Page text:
Red, Hot and True
New and dramatic improvements in crape myrtle flower color add sparks of true red to our Independence Day gardens. And these vivid blooms don’t stop with the fireworks! Given the free-flowering nature of crape myrtles, these true red flowers will continue to grace our gardens throughout the sultry days of summer and on into autumn.
Breeding a better crape myrtle
Wild crape myrtle species from southeast Asia have flower colors ranging from white to pale lavender to watermelon-pink. Gardeners have long sought flowers with clearer and more intense colors but true red flowers have always been elusive. Finally, a few short years ago, Dr. Carl Whitcomb culminated long years of breeding with the introduction of Dynamite®. This was the first large crape myrtle with true red flowers — but not the last.
Dynamite® was widely acclaimed for its red flowers and became hugely popular, inspiring searches for more red-flowering crape myrtles. Dr. Whitcomb continued his breeding and went on to introduce Red Rocket®, Tightwad Red® and Siren Red®, each with a different quality. The U.S. National Arboretum also got into the act by releasing red-flowered ‘Arapaho’ and ‘Cheyenne.’ A few other selections have long been recognized for their good red flower color, but they never achieved the acclaim and notoriety as these later, improved selections. Thanks to the introduction and popularity of Dynamite®, red crape myrtles — new and old — are now very popular.
All sizes and shapes
Not only do we now have true red crape myrtles, but they’re available in different sizes to suit all your sunny garden needs. Single- or multi-stemmed tree-form crape myrtles are ideal as flowering specimen trees or as small, flowering shade trees near patios, walkways and entrances. Shrub forms make excellent accents in a shrub border when planted in groups. Dwarf plants are effective as large groundcovers, perennial bedding plants, or container plants, providing colorful summer flowers.
Tree-size crape myrtles grow more than 12 feet tall in 10 years. Semi-dwarf crape myrtles grow between 4 and 12 feet tall in 10 years, and dwarf crape myrtles generally stay below 4 feet, at least during the first five years.
Planting and Garden Care
All crape myrtles need full sun — the more sun the better. This is especially true with red crape myrtles, since shade or clouds can cause some selections to lose their red color. As with other crape myrtles, they are drought tolerant once established, but a little extra water will make them grow faster and bigger. The same goes for fertilizer: Crape myrtles don’t need much but will grow faster if fertilized.
When it comes to planting, crape myrtles are very tolerant and forgiving, with two exceptions. First, crape myrtles will not grow in wet soils. Second, never plant crape myrtle too deep — if you do, they will pay you back by not flowering for years and years.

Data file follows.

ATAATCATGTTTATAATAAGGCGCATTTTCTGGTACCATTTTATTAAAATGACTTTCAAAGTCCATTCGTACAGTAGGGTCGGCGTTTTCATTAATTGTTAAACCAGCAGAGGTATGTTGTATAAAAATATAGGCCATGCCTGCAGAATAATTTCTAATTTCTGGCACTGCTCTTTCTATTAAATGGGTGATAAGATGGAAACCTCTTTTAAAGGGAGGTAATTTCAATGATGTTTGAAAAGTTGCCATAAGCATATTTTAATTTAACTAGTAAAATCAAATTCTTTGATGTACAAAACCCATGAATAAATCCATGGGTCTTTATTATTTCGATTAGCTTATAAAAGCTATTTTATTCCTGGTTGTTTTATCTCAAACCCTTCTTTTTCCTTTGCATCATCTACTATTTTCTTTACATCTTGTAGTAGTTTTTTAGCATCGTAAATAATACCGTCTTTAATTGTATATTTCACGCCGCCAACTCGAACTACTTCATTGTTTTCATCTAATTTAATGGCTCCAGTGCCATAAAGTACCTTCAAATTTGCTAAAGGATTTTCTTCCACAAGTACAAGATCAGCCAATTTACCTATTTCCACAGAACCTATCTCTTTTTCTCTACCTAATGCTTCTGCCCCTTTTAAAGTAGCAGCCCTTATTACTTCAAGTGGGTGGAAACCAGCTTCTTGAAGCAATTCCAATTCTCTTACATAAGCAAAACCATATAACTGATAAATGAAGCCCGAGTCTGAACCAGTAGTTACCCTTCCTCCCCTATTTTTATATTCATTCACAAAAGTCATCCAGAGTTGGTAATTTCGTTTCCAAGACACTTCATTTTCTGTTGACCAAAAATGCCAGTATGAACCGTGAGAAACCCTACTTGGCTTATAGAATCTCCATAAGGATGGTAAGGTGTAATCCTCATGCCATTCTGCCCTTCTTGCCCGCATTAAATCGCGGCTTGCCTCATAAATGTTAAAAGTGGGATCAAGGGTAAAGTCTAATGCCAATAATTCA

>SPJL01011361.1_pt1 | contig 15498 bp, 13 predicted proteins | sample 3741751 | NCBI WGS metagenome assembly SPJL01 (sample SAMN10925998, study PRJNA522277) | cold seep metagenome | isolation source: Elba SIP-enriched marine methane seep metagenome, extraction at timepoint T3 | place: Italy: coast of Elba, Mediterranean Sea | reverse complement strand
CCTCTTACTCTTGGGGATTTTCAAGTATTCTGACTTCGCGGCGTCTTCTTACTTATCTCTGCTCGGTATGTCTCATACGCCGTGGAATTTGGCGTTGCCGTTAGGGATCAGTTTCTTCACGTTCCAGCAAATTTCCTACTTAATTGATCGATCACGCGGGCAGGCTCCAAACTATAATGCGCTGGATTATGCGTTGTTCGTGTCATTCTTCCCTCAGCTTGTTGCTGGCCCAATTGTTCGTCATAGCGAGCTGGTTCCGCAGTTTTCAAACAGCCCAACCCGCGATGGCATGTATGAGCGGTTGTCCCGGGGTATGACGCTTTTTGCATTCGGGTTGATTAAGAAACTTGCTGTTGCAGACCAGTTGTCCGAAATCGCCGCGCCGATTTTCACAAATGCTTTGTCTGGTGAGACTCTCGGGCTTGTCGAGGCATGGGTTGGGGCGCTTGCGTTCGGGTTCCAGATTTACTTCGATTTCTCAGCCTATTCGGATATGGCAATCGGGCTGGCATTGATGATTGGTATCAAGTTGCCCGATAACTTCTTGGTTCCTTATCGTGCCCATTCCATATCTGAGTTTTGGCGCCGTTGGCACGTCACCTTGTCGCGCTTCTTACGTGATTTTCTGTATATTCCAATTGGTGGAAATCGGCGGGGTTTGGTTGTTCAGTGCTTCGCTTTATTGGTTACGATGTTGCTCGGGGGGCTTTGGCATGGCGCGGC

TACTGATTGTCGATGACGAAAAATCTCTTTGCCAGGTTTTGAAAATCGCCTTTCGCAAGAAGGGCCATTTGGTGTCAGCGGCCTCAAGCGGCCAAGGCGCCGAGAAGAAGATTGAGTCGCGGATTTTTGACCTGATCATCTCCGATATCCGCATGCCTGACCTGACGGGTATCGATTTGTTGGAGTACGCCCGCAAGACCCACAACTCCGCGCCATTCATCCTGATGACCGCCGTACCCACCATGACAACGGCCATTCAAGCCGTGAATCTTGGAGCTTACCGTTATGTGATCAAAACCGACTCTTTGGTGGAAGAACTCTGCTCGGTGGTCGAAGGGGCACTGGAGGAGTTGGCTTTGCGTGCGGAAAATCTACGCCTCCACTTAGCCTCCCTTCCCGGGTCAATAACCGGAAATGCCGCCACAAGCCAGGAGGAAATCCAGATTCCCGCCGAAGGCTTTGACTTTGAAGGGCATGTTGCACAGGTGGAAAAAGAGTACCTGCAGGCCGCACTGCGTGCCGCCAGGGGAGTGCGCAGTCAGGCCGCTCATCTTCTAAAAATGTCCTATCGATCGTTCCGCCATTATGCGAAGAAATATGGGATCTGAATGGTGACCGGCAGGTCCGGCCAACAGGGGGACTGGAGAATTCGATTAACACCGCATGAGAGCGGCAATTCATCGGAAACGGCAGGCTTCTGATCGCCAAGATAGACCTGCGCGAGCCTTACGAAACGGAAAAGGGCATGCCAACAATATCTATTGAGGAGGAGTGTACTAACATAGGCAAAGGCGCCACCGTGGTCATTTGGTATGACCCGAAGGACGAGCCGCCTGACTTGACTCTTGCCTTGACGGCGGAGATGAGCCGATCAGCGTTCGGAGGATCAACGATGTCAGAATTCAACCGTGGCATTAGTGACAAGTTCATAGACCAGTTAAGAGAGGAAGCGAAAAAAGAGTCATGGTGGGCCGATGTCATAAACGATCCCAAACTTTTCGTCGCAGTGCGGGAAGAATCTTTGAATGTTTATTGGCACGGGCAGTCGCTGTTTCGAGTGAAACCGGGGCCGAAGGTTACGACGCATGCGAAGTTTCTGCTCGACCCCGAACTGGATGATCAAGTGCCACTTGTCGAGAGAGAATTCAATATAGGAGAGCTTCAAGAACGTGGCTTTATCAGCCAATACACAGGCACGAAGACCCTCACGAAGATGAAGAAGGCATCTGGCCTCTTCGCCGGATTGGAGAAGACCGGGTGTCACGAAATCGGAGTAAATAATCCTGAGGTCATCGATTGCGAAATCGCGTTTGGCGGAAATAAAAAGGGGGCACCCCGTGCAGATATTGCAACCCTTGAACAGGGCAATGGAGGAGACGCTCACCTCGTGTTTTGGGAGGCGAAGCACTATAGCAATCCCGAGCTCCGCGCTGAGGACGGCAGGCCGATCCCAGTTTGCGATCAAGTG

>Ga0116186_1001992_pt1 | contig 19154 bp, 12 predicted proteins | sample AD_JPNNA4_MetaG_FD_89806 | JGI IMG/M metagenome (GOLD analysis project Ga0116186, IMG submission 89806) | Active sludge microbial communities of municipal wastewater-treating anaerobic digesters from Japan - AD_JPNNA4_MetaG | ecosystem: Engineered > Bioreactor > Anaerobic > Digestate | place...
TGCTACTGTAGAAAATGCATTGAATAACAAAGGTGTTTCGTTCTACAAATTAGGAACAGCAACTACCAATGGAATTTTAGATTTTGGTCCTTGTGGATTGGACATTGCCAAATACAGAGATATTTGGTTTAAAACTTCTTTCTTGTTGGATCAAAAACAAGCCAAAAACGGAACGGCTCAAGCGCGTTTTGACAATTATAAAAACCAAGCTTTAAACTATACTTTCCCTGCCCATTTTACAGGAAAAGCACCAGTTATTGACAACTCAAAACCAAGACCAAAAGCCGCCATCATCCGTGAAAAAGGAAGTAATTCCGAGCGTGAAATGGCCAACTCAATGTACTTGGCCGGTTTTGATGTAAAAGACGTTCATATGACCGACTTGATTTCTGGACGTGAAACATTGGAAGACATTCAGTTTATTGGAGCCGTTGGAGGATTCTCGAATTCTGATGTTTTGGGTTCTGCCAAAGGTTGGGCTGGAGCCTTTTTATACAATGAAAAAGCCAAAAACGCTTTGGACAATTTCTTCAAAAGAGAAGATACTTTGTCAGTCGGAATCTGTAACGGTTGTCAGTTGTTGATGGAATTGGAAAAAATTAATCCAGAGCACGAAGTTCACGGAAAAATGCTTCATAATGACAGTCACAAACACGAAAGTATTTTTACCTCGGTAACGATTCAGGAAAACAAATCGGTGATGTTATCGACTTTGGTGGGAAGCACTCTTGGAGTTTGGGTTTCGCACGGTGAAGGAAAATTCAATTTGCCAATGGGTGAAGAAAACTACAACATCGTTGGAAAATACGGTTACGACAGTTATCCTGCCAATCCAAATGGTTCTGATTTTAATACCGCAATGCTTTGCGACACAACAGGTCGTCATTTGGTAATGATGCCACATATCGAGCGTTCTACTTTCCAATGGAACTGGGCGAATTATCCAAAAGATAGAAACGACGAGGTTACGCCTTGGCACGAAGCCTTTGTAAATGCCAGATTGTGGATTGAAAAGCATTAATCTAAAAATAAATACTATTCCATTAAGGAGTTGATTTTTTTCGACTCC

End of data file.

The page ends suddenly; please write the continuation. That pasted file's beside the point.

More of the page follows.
For best results and low maintenance, choose a selection whose ultimate size fits its place in your garden. With the new selections now available, you can choose a red crape myrtle of any size.
Don’t commit “crape murder!”
Crape myrtles generally requires little pruning. If occasional pruning is needed to improve plant shape or form, do so anytime after leaves have fallen. However, avoid hard pruning that cuts stems or branches that are three or more inches in diameter (“crape murder”). This severe pruning results in excess leafy growth, sprouting and delayed flowering. It also spoils the beautiful winter branch structure on crape myrtle trees.
Tip-pruning to remove old flower clusters promotes reflowering but is not practical for large plants or low maintenance landscapes. Tip pruning is largely unnecessary on many newer red-flowering selections since they naturally repeat-bloom.
The future is rosy
Breeders are continuing to improve and introduce new crape myrtles. Watch for new dwarf crape myrtles from University of Georgia professor Michael Dirr, including a new red called ‘Cherry Dazzle.’ Dr. Whitcomb and the breeders at the U.S. National Arboretum are continuing their work. They hope to broaden the ornamental appeal of crape myrtles even further by searching for new flower colors as well as red leaf color that stays red all summer long. Stay tuned as the world of crape myrtles continues to expand!
About the author: Dr. Gary W. Knox is a Professor of Environmental Horticulture at the University of Florida and North Florida Research and Education Center. He serves as President of the Crape Myrtle Society of America.
For specific variety recommendations, along with ultimate mature heights, see the rest of Dr. Knox’s story in the July/August issue of Neil Sperry’s GARDENS Magazine. Click here to subscribe, or to order a back issue.
Don’t miss the 2005 Crape Myrtle Conference and the Annual Meeting of the Crape Myrtle Society of America, June 24-25. Click here for details!